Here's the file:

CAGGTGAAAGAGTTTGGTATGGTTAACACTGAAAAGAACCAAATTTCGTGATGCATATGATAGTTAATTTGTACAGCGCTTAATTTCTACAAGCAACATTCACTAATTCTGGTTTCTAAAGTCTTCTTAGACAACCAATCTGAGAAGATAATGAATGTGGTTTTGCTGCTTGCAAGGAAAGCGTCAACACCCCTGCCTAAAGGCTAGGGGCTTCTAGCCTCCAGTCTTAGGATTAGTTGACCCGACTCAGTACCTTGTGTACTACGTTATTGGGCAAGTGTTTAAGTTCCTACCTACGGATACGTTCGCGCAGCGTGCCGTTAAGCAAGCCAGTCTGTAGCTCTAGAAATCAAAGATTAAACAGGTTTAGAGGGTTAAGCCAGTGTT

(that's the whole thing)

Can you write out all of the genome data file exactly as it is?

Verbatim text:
CAGGTGAAAGAGTTTGGTATGGTTAACACTGAAAAGAACCAAATTTCGTGATGCATATGATAGTTAATTTGTACAGCGCTTAATTTCTACAAGCAACATTCACTAATTCTGGTTTCTAAAGTCTTCTTAGACAACCAATCTGAGAAGATAATGAATGTGGTTTTGCTGCTTGCAAGGAAAGCGTCAACACCCCTGCCTAAAGGCTAGGGGCTTCTAGCCTCCAGTCTTAGGATTAGTTGACCCGACTCAGTACCTTGTGTACTACGTTATTGGGCAAGTGTTTAAGTTCCTACCTACGGATACGTTCGCGCAGCGTGCCGTTAAGCAAGCCAGTCTGTAGCTCTAGAAATCAAAGATTAAACAGGTTTAGAGGGTTAAGCCAGTGTT